It is unclear why Deputy Prime Minister / Finance Minister Tharman referred to stronger corporate income tax collection and stamp duties on properties as temporary.  Increases in corporate profit may not necessarily be temporary.  Higher stamp duties on properties would have continued but for the Government's intervention in cooling the residential property market.

Some people were critical somewhat unfairly I think — that revised budget surplus was 30 times higher than the estimate.  The budget surplus is a net figure derived from revenues and expenditure; it is not the budget surplus that is estimated per se but revenues and expenditure.  We do not necessarily want the Government to collect less revenue if the economy, or parts of it, are booming.  Neither do we want the Government to spend more just to stay close to its estimated surplus or deficit.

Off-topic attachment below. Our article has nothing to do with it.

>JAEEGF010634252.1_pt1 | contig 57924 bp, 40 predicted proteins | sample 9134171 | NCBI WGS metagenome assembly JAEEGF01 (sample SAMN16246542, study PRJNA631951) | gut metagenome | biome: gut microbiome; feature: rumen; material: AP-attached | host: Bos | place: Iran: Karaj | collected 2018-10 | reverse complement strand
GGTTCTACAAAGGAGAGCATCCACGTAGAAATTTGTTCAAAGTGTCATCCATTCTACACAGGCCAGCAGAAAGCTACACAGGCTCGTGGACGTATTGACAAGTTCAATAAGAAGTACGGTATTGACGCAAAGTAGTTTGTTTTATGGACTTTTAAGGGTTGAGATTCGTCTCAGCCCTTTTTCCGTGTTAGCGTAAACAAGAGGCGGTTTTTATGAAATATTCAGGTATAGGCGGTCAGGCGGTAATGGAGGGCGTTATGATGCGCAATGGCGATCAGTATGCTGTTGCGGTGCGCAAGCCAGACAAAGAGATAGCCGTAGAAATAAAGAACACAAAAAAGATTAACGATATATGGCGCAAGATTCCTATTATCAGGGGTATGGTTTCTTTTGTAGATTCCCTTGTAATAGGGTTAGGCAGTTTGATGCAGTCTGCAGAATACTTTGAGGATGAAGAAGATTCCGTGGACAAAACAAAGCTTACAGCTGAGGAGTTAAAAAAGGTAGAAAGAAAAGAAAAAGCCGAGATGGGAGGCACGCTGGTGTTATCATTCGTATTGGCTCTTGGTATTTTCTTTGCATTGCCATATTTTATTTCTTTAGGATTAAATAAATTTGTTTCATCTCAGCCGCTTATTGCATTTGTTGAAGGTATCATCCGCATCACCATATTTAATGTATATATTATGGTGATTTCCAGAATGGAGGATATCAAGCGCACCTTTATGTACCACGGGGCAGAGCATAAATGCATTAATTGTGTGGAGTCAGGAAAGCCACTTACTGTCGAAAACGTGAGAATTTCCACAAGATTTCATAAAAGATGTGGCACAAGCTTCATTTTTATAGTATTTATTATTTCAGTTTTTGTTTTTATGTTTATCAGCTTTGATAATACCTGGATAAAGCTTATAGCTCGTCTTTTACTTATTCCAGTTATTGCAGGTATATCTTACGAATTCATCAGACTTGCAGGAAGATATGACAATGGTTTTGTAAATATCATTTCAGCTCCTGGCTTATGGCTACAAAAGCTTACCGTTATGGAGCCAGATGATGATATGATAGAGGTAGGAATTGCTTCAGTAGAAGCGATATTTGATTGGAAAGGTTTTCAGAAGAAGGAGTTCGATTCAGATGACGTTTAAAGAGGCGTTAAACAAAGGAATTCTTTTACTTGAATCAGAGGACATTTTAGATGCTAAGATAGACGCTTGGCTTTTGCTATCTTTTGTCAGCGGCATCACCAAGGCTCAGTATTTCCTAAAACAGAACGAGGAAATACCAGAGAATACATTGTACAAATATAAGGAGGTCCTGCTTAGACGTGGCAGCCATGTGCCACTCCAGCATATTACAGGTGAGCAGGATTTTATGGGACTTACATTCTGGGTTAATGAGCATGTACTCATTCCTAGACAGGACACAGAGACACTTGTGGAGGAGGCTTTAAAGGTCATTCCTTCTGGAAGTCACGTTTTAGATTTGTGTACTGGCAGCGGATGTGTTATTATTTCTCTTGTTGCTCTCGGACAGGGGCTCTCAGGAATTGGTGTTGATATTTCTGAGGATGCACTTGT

That said, however, the difference between the revised numbers for 2011 (the fiscal year will not end until 31 March) and the original estimates are surprising.

Corporate income tax was $12.2 billion (revised) versus $11.0 billion (estimate).  Since income tax in Singapore is assessed and collected in arrears, shouldn't the Government have a better estimate of corporate profit in 2010?  Furthermore, aggregate corporate profit is a component of GDP, notwithstanding that for that purpose, accounting profit rather than chargeable income is used.  Still, the difference is wide.  Looking back at FY2010, we see corporate income tax of $10.7 billion (actual) versus $10.5 billion (revised) and $7.6 billion (estimate).